"As millions of people mark this important milestone we can reflect on the enduring and special relationship between our two nations – the world's oldest democracy and its largest," Cameron said in a statement from Downing Street.
    
"This relationship has gone through great changes. Our collaboration is now stronger, deeper and more far-reaching.

It is a partnership between two equals with a mutual respect for each other," he added.
    
Cameron's deputy from the Liberal Democrat party, Nick Clegg in his message, said: "The 65th India Republic Day is a very significant milestone in your history and an opportunity to celebrate your incredible achievements.
    
"On my recent visit to India I was reminded of the continuing strength and unique warmth of the very special relationship between our two countries."
    
He went on to highlight how Britain would not be the same without the extraordinary contribution of the Indian diaspora in business, cultural and sporting life.
    
"So let us celebrate this important day together, as two like-minded democratic nations whose bond of friendship grows stronger every year," he added.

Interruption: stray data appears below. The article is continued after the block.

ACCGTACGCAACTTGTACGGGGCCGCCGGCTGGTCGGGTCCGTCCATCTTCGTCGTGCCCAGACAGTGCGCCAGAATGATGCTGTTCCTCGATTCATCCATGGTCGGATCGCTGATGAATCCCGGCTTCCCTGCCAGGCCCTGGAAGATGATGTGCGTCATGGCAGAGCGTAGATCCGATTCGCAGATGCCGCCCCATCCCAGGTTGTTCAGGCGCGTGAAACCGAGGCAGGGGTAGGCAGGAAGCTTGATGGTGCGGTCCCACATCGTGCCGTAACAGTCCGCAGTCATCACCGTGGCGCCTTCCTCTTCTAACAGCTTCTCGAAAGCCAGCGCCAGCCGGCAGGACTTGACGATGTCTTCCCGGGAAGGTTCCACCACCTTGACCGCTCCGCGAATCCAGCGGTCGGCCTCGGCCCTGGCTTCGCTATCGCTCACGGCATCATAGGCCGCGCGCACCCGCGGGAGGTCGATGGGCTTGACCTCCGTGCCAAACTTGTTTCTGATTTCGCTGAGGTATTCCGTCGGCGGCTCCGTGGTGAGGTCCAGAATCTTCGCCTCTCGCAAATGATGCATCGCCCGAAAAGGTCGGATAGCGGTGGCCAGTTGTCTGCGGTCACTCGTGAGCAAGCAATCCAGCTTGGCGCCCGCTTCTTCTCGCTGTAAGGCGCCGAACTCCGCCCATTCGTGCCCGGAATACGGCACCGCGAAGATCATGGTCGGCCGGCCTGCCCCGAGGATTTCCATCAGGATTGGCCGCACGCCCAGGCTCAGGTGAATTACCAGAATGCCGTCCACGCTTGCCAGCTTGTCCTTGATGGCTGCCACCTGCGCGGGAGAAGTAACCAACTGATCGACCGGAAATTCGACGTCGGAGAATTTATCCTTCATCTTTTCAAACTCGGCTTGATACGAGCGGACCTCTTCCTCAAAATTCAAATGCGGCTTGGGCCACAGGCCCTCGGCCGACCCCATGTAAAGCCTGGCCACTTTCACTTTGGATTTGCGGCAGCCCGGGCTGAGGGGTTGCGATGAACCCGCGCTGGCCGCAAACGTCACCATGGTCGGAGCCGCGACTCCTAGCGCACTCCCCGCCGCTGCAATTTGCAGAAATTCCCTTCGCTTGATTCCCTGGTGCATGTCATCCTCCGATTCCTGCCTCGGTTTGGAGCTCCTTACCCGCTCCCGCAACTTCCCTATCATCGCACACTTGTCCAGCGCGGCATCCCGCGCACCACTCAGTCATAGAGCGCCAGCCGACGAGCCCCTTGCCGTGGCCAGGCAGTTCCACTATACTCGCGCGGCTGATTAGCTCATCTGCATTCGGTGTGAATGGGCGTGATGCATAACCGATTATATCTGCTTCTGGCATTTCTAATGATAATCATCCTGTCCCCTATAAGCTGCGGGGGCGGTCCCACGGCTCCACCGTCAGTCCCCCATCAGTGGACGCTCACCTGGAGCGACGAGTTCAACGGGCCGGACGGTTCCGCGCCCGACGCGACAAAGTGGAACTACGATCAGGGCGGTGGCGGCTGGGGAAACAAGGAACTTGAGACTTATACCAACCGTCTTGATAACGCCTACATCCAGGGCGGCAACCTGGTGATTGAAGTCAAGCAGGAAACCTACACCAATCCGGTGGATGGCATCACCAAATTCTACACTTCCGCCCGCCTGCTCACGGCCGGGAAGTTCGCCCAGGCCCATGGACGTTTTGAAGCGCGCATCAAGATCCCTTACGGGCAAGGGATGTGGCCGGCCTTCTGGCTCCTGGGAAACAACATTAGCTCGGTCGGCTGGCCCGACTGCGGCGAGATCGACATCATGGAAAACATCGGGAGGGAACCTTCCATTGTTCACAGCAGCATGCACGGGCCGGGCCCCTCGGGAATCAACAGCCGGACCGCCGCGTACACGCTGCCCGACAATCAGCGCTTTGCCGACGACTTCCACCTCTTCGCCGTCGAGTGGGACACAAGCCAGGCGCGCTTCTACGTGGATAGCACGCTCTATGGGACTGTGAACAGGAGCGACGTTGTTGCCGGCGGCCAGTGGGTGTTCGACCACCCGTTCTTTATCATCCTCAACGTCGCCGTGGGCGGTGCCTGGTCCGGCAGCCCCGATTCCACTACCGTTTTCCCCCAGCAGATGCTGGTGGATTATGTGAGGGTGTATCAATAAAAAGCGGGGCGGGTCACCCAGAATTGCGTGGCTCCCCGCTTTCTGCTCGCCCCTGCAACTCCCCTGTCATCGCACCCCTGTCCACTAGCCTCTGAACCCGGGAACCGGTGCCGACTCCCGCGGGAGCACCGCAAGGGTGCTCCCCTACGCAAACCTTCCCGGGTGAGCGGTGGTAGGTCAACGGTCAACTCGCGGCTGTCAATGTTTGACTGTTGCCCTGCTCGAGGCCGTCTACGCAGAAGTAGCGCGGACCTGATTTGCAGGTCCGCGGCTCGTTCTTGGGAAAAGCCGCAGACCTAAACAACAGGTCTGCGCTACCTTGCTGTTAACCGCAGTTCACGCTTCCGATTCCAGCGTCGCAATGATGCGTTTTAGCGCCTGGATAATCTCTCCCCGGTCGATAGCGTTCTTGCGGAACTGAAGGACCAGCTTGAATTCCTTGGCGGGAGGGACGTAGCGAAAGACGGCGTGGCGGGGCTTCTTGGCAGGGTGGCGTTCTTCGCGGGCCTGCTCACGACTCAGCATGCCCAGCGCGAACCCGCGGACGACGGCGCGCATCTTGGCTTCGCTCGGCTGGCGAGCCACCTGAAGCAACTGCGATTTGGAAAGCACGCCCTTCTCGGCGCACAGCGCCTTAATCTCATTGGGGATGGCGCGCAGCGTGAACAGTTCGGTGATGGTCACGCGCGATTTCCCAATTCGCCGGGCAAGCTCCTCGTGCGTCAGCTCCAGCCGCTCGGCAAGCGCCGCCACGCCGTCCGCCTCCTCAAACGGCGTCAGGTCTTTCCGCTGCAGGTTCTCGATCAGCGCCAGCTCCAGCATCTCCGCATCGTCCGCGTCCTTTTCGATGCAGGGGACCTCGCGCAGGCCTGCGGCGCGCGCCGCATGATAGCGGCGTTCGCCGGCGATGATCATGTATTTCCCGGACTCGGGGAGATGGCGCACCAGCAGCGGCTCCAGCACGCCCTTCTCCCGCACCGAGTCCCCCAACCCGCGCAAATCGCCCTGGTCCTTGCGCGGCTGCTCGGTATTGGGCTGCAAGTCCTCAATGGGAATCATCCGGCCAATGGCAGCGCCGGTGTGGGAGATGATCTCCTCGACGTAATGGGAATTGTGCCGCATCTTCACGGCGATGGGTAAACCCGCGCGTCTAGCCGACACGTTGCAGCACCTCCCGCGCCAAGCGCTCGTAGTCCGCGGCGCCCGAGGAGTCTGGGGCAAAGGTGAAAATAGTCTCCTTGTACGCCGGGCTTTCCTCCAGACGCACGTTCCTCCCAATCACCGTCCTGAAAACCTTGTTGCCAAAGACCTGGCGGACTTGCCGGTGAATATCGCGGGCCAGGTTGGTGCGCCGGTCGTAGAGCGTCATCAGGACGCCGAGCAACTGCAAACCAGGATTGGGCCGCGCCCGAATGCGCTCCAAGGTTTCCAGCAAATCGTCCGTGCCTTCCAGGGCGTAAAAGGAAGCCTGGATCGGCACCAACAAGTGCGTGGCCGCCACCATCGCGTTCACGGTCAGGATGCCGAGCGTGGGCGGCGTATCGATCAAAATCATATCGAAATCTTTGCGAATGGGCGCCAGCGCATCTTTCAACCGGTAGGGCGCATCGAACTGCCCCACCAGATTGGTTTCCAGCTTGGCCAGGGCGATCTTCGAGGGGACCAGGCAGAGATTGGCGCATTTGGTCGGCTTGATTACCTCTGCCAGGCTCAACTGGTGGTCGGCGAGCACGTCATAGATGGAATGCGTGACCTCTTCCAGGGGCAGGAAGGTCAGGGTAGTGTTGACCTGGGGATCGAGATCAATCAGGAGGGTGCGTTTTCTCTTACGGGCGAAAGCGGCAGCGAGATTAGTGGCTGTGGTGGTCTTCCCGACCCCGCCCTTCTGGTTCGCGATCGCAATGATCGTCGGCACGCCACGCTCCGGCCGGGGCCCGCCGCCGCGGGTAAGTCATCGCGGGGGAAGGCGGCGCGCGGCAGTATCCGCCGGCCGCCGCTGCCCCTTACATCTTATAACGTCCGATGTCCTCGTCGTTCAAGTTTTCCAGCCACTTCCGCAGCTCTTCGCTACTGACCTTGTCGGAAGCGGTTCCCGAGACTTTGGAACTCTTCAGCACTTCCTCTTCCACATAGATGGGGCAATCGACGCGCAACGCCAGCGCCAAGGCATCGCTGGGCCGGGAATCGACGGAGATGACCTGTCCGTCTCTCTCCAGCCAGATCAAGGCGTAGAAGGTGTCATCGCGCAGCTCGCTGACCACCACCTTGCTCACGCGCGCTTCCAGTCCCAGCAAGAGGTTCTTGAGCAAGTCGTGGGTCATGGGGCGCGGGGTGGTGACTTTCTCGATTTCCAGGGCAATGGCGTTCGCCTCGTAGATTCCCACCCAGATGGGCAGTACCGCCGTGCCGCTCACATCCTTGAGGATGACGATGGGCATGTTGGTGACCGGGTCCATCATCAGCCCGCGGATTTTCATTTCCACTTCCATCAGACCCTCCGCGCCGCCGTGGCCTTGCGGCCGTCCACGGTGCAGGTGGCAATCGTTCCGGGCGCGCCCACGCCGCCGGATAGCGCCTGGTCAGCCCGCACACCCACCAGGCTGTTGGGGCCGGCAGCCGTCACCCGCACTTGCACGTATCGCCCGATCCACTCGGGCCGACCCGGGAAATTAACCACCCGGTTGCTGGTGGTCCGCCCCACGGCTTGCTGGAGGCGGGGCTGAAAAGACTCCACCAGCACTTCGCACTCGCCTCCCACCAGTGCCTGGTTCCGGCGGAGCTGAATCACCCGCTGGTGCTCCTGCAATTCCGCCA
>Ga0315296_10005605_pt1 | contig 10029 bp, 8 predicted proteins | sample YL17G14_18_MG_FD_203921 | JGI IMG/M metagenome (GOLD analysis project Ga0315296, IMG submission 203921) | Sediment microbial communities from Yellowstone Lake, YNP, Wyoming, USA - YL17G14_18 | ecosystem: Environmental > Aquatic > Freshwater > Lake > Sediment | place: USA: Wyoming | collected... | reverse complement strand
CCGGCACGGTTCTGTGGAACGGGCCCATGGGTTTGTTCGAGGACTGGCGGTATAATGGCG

British Premier's UK-India Diaspora Champion and UK Treasury minister Priti Patel also hailed the historic
relations between the two countries in her message.
    
"The Republic Day celebrations remind us all of the strong and deep ties between our people and our governments and the importance of the partnership between the UK and
 
India: the oldest and largest democracies in the world," she said in a statement.
    
Britain's senior-most Gujarati-origin minister also referred to the planned statue of Mahatma Gandhi in Parliament Square in London, to be launched this year, as a symbol of the close India-UK ties.
    
"The much-anticipated statue of Gandhi in London's Parliament Square in London will also carry huge resonance in both our nations and across the world.

 

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